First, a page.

3.10 SSA also includes three further measures of life satisfaction on the same scale of 0 (extremely dissatisfied) to 10 (extremely satisfied): satisfaction with family and personal life, job satisfaction (if employed) and satisfaction with life as a whole. The mean scores for each from 2011 show no significant changes on those for 2010. Similarly, last year's Core module report (Ormston & Reid, 2011) found no significant changes between 2007 and 2010 in any of the four life satisfaction measures.

Figure 3.2: Mean scores for satisfaction with different aspects of life (2007, 2009, 2010 & 2011)

Figure 3.2: Mean scores for satisfaction with different aspects of life (2007, 2009, 2010 & 2011)

Base: All except those who answered 'don't know' (for job satisfaction, base = all respondents in paid employment, except those who answered 'don't know'). See Annex A, Table A.17 for sample sizes and full results.

Variations in people's views of their own living standards

3.11 The key factors associated with higher or lower levels of subjective wellbeing have been found to be remarkably consistent across different countries (Blanchflower, 2011, Dolan, 2008). Both older and younger people and those educated to degree level consistently record relatively higher levels of satisfaction than those in middle-aged groups and those with low or no educational qualifications. People with disabilities and those who are unemployed show relatively lower levels of life satisfaction. In relation to income, the picture is more complicated: people on the highest incomes in any particular country tend to be the happiest, and yet overall levels of subjective well-being do not increase over time as countries become wealthier (Dolan, P, 2008). This reflects observations above about the greater importance of relative, rather, than absolute wealth in determining subjective wellbeing. Previous SSA reports have identified similar patterns. (Given and Webster, 2008, Ormston, 2010, Ormston & Reid, 2011). Similar factors were again significant in 2011 (Table 3.2).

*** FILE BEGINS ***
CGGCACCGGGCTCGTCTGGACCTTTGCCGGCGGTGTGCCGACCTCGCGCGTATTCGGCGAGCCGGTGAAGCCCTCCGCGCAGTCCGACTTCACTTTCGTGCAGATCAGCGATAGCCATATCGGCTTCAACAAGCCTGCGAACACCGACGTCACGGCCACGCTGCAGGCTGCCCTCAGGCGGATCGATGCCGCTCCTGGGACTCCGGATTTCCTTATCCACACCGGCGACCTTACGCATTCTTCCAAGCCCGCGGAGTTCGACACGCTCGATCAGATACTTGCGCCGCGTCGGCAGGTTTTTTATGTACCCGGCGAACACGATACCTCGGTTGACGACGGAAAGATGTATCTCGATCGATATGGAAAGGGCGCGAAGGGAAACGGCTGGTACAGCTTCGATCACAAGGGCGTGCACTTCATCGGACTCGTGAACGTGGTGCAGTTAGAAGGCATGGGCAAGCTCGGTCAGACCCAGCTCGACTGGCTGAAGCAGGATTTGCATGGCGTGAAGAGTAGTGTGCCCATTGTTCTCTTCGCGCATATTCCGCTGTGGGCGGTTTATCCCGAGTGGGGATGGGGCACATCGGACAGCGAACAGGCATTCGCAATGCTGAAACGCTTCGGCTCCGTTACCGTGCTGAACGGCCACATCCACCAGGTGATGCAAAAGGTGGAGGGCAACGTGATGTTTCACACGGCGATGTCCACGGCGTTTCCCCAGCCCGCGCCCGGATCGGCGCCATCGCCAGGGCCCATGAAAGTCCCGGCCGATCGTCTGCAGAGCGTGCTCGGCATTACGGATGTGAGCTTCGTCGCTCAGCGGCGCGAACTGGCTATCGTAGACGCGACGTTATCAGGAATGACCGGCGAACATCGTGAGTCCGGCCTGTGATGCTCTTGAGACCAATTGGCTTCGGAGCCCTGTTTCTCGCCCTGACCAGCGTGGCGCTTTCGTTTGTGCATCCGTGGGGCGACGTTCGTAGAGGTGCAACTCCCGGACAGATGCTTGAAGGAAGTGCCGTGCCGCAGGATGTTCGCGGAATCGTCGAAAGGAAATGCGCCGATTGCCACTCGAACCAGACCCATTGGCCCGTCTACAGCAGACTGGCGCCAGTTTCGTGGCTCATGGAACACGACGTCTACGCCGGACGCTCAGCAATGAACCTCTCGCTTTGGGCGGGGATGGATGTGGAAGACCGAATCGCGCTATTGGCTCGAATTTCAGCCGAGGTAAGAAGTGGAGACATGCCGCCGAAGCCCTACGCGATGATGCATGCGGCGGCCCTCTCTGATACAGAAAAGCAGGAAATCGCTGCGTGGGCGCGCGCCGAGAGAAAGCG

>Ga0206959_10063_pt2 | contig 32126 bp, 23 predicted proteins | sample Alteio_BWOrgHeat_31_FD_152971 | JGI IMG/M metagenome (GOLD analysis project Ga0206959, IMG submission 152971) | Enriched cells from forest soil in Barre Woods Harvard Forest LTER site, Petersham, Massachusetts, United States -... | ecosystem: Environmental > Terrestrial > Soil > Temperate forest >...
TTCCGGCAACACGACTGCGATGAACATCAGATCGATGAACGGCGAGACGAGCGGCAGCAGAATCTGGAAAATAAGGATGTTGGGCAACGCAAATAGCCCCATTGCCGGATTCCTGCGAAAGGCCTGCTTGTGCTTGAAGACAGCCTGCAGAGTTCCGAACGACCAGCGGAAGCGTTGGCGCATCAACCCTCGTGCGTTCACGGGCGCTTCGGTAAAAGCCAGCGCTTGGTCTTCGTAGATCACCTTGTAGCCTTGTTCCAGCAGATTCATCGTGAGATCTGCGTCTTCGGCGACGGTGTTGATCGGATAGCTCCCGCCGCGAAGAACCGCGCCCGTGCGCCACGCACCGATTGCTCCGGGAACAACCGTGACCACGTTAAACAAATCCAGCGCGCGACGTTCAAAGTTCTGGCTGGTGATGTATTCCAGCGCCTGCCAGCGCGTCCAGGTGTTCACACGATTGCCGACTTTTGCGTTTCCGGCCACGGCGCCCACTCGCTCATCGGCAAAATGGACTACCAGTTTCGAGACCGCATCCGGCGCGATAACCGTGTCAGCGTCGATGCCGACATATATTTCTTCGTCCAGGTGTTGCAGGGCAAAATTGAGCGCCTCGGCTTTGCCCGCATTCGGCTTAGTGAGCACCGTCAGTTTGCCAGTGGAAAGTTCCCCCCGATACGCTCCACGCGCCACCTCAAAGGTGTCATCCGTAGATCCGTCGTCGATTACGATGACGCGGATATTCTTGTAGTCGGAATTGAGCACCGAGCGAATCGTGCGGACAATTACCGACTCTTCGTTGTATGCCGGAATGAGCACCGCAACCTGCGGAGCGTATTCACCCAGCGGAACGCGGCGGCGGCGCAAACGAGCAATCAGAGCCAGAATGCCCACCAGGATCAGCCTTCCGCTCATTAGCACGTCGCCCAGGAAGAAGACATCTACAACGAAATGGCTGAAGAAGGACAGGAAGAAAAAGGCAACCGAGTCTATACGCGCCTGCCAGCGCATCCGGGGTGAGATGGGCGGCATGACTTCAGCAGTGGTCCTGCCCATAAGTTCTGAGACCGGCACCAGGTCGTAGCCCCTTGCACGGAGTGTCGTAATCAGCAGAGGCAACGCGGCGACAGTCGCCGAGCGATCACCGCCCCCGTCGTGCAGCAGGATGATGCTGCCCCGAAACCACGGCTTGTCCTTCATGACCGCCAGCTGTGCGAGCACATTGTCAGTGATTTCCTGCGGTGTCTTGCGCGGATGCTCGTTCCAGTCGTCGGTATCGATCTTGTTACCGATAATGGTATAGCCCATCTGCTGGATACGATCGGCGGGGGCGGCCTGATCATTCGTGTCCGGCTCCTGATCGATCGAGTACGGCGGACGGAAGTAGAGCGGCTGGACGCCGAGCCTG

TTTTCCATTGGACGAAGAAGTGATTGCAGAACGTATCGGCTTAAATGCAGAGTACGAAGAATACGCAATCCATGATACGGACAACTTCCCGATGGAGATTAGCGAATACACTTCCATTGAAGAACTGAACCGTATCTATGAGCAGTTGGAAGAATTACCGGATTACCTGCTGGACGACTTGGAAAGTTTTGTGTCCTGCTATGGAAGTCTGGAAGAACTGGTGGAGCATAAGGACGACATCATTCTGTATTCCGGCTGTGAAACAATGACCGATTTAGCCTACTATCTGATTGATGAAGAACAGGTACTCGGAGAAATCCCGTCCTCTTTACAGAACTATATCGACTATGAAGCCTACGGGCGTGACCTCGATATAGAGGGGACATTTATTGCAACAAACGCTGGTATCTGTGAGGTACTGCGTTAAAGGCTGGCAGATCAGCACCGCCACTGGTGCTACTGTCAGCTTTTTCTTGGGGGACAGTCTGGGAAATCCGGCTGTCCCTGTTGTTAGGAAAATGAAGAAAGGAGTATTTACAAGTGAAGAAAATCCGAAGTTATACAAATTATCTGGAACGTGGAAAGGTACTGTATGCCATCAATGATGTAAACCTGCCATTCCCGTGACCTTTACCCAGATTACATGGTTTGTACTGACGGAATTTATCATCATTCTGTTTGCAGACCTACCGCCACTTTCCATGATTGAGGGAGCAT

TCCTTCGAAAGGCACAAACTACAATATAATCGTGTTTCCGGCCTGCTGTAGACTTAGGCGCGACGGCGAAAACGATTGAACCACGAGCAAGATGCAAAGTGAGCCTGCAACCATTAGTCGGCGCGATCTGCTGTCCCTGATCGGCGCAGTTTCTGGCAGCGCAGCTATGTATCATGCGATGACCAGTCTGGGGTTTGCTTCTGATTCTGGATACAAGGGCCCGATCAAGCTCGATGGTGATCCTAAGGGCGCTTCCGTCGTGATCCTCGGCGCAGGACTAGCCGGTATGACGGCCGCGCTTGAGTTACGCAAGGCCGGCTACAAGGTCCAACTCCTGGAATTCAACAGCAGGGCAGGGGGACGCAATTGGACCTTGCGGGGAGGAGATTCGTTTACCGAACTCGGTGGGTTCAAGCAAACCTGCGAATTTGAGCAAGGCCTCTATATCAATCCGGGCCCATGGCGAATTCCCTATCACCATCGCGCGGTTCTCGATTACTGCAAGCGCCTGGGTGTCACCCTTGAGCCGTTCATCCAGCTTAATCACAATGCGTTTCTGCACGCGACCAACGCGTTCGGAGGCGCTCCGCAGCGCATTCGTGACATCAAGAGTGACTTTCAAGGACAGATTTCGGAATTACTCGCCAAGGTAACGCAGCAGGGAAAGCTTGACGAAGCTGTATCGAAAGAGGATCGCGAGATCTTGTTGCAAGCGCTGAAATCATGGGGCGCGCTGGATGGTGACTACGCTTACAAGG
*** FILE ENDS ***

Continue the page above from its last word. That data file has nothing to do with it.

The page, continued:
• Those who were retired were the socio-economic group most satisfied with their standard of living, with a mean score of 8.33. The lowest levels of satisfaction were seen amongst the unemployed (6.65) and those who were permanently sick or disabled (6.48).[24]